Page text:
WW2 Land Girl: Daphne Mary Banks (née Webb)

Daphne Mary Banks (née Webb)

In the course of my work, I read many farming magazines. How different is the farming scene from that I faced in 1939 when I joined the newly-formed Women’s Land Army. The recruiting office was in Portland Terrace, Southampton. I really had little idea of farming, only enthusiasm inspired by romantic pictures such as ‘The Gleaners’. Poor farmers, I can imagine their horror at the idea of employing girls like me.

Fortunately, by the end of the war many land girls were appreciated for their willingness and enthusiasm for hard work. In fact, some farmers even married them!

I mostly thoroughly enjoyed my farming years, though sometimes extreme tiredness led to boredom and a desire for fresh surroundings and I would go to fresh fields and pastures new.

Firstly, though, I spent two weeks at Stockbridge. Faint, derisive smiles appeared on my colleagues’ faces when I arranged this August’, ’39 holiday. However, the weather was glorious, and I returned to my desk with a gorgeous tan.

Two months later I was ‘called up’, this time to a farm in Farringdon, near Alton.

Daphne (centre) with Paddy (right) and another friend
Daphne (centre) with Paddy (right) and another friend

The first winter of the war was fantastic. I remember a thaw that was stopped in its tracks by a sudden massive freeze. I should have had a camera, that day. Icicles hung from just about everywhere, and the roads were lethal. Getting the cows to and from the milking sheds was almost impossible. We tied sacking over our boots so we could stay upright. Visually, though it was a beautiful a sight as I shall ever see.

I have a shocking memory for names, but two other girls I remember there were Gussie and Paddy, the latter last heard of in Lasham.

Then there was a spell in the New Forest at Minstead, where I was taught by my landlady’s husband to shoot and was introduced to poaching. This wasn’t successful, as whereas I excelled at hitting tins in the back garden, I just couldn’t kill a rabbit or anything else that moved, nor did I really want to. The fields at that farm were covered in wild daffodils in spring, an unforgettable sight.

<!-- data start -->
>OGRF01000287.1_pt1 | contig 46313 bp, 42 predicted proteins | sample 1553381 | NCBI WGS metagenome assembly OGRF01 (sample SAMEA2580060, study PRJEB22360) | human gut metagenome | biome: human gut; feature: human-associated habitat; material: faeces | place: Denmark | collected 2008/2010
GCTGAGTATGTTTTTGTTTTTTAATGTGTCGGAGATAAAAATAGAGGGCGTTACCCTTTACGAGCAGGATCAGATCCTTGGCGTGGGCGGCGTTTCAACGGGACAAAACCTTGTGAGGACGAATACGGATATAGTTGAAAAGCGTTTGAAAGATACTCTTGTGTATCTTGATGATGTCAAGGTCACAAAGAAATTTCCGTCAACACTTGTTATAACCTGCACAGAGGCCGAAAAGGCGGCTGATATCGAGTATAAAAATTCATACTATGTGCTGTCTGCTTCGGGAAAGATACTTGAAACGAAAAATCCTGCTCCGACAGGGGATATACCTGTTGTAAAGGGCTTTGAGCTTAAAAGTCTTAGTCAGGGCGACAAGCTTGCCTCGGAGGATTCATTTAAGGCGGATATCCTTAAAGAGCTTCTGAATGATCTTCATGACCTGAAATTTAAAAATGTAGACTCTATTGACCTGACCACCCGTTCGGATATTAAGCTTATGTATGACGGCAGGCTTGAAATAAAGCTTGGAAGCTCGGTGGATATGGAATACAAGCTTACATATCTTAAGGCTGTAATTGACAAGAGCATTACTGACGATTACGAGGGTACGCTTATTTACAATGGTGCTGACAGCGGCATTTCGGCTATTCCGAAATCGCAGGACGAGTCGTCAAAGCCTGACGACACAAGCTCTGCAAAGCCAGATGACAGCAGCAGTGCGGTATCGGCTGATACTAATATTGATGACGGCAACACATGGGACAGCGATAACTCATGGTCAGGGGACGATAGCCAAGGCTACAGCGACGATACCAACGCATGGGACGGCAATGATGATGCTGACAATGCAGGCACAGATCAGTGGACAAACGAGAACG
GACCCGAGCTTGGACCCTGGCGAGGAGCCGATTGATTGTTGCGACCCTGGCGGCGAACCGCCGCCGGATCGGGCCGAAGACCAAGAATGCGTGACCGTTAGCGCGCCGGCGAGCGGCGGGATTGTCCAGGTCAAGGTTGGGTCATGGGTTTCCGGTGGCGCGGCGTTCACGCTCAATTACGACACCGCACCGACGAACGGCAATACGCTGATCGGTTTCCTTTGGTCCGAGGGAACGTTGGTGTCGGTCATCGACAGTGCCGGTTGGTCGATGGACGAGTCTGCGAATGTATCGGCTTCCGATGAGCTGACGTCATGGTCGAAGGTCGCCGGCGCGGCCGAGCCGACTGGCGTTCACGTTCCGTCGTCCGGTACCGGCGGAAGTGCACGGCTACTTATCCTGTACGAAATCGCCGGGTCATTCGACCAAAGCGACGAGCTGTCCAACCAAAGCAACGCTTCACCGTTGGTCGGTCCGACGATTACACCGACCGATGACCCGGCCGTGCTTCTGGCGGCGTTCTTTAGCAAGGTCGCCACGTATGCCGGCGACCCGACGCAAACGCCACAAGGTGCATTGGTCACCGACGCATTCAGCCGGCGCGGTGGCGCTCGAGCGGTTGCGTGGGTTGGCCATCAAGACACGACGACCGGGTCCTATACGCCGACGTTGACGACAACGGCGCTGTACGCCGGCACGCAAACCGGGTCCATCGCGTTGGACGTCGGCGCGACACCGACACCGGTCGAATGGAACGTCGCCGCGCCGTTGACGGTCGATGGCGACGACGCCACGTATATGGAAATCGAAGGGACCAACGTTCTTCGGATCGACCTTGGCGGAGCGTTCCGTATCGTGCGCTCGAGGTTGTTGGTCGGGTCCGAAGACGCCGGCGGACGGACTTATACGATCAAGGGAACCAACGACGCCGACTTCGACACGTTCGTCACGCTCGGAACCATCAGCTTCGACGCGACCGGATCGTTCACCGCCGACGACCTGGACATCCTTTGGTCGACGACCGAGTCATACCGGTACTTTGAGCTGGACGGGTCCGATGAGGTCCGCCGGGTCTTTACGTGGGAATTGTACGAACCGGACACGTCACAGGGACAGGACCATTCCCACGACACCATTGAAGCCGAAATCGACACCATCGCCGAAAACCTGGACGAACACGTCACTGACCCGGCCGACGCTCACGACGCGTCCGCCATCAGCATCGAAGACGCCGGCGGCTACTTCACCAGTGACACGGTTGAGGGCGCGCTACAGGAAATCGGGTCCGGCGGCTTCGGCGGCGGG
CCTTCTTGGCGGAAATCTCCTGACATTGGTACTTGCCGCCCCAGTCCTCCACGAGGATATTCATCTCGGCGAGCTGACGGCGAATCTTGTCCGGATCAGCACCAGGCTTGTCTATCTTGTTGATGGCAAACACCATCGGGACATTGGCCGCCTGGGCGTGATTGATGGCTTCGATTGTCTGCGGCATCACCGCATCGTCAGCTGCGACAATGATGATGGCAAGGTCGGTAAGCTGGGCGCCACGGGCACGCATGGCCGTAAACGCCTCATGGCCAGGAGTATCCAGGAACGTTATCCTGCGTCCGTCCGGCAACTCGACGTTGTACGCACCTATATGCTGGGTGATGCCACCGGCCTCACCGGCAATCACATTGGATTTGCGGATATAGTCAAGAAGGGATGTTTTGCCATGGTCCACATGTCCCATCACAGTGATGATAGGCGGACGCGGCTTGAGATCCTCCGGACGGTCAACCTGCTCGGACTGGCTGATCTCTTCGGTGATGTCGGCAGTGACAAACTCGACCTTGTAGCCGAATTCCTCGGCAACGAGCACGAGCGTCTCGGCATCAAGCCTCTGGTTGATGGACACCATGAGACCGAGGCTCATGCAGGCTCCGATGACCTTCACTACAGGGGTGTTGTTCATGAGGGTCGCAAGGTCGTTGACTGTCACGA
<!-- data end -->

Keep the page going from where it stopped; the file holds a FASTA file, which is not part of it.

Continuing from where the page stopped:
Hurstbourne Priors, Martyr Worthy and Longparish, all such lovely villages, where we milked by hand, spread muck with horse and cart, hand-trimmed hedges and built hay and corn ricks; few combines about then.

The dust when we threshed was diabolical, but we were young and enthusiastic, and above all, patriotic.

I have such treasured memories; of fetching the cows at 5:30 on a misty morning, standing by the gate hollering until the lumbering shapes appeared out of the mist, each one known by name. Of bread and cheese lunches in the hayfields and hedgerows, keeping ourselves mentally alert with the Daily Telegraph crossword. Of a steamy hot day during a bad harvest rescuing sheaves, green with shoots and disturbing a wasps’ nest, a 100 yds. sprint to the nearest tree and quick strip-off saving me from hysterics.

Daphne with Paddy out in the fields
Daphne with Paddy out in the fields

At Martyr Worthy, my landlady took me to a nearby copse one April evening to hear the nightingales; unforgettable. I wonder if they still sing there?

More names come to mind. Delphine (Stockbridge), Dorothy (Alton), Elizabeth (Longparish). Ah, Longparish; I met my husband there. He is a Londoner, loves towns and all their amenities, and thinks the countryside is only for visiting.

We made our home in Buckinghamshire, then Oxfordshire. Only recently have we come back to Hampshire to live. It is till a lovely county, but it was as a land girl during the war years that I saw it at its best.

Published in Hampshire Life, April 1979, pp. 5-6.

Daphne Mary Banks (née Webb)

General Information

First Name(s):  Daphne Mary

Unmarried Surname: Webb

Married Surname:  Banks (widowed 1989). Second husband Edmonds.

Date of Birth:  11/5/1922

Place of Birth:  Slough

Date Joined WLA: 1939

Date Left WLA: Either 1945 or 1946

Employment and Accommodation


Daphne with a cow
Daphne with a cow

Pre-Work Training: Farm in Hampshire – Stockbridge (mum can’t remember the name)

Employed by?: Private farmer. 

Dates with employer?: c. 1916 – 1918

County: Hampshire

Farm Name: Farmer’s names unknown.

Farringdon near Alton


Hurstbourne Priors

Martyr Worthy


Dairy work on all of the farms.


Accommodation in: Private billet. Always on my own in farmhouse (with the family).

The elderly couple Daphne lodged with
The elderly couple Daphne lodged with

Life After War

Did you return back to their pre-war occupation? Met my husband – married 1947

What was your / their occupation after the war? Housewife

How did work in the WLA / WTC effect your/ their life? Wonderful memories

Further Information

Previous occupation: Office work

Reasons for joining: Patriotism

Family’s reaction to joining: Parents very happy with my choice.

Type of work undertaken: Dairy farming

Work liked most and least: All of the work.

Best and worst memories of time: No bad memories – I loved it all

Reactions of local people towards WLA / WTC: Supportive

Treatment by farmers or market gardeners: Treated very well.

Reasons for leaving: I met my husband and married.

Contributor Details

Name: Irana Dawson

Relationship to Land Girl: Daughter

Daphne with brother-in-law Reg
Daphne with brother-in-law Reg
Daphne Webb on right with her sister and cousin
Daphne Webb on right with her sister and cousin
Daphne on her way back from milking
Daphne on her way back from milking
Daphne (right) with Paddy
Daphne (right) with Paddy
The 'gang' having lunch
The ‘gang’ having lunch

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